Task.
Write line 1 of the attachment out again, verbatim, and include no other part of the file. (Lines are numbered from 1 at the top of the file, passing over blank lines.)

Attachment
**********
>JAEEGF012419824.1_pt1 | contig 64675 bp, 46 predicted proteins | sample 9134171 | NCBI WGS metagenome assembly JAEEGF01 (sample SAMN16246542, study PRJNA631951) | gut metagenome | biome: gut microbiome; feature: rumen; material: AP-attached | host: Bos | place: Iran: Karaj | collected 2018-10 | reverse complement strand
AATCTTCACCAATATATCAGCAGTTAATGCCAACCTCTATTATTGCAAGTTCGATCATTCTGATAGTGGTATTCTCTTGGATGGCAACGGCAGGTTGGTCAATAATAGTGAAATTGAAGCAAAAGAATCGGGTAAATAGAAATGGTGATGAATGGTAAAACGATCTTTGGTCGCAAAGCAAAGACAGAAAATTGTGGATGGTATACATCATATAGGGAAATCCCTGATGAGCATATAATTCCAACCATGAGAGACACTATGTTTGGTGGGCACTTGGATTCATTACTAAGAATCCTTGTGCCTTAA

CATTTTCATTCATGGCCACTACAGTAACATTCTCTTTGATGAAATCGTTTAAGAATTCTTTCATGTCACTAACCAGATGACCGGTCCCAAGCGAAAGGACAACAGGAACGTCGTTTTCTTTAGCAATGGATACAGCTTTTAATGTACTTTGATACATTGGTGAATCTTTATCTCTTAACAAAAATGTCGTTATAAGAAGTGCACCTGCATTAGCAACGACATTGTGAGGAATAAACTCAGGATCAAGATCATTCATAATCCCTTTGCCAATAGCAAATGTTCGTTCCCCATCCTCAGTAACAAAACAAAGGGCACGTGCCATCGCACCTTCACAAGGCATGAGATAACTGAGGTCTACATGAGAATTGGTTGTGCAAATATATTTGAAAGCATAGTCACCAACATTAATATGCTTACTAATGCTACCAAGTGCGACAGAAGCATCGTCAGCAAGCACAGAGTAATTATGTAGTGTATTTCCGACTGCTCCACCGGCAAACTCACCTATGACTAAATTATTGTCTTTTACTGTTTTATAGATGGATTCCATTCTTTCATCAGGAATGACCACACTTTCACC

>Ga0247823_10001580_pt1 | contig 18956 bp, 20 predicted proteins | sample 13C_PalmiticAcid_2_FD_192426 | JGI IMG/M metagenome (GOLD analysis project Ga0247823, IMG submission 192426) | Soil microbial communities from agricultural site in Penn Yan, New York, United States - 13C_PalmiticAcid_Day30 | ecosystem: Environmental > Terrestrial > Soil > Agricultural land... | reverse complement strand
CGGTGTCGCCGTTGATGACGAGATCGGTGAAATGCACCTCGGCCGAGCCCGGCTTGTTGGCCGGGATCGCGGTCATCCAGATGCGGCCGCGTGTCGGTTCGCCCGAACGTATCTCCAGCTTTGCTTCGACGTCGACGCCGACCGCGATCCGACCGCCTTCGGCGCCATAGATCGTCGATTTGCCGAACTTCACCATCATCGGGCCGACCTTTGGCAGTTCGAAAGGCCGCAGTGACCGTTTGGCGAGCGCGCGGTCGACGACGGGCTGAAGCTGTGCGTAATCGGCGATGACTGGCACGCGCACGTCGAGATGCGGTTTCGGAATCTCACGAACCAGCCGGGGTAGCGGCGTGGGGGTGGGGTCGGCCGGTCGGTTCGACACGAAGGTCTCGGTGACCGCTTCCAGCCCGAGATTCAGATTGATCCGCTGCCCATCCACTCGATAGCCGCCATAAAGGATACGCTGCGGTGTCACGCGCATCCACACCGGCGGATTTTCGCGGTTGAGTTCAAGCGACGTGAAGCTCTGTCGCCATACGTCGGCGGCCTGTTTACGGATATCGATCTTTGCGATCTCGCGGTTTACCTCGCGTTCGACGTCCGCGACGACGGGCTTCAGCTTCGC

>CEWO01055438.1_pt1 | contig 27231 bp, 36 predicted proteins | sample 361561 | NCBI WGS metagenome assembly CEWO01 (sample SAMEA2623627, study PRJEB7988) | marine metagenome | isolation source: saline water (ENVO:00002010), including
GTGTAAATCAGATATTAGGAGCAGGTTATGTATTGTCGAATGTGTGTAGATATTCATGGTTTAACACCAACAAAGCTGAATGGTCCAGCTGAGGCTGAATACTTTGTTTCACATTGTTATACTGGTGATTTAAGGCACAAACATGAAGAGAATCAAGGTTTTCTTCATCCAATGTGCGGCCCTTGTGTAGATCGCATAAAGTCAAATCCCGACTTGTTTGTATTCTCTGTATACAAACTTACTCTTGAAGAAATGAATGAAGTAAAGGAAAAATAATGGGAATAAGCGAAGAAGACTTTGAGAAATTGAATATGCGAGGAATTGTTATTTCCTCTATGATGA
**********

>JAEEGF012419824.1_pt1 | contig 64675 bp, 46 predicted proteins | sample 9134171 | NCBI WGS metagenome assembly JAEEGF01 (sample SAMN16246542, study PRJNA631951) | gut metagenome | biome: gut microbiome; feature: rumen; material: AP-attached | host: Bos | place: Iran: Karaj | collected 2018-10 | reverse complement strand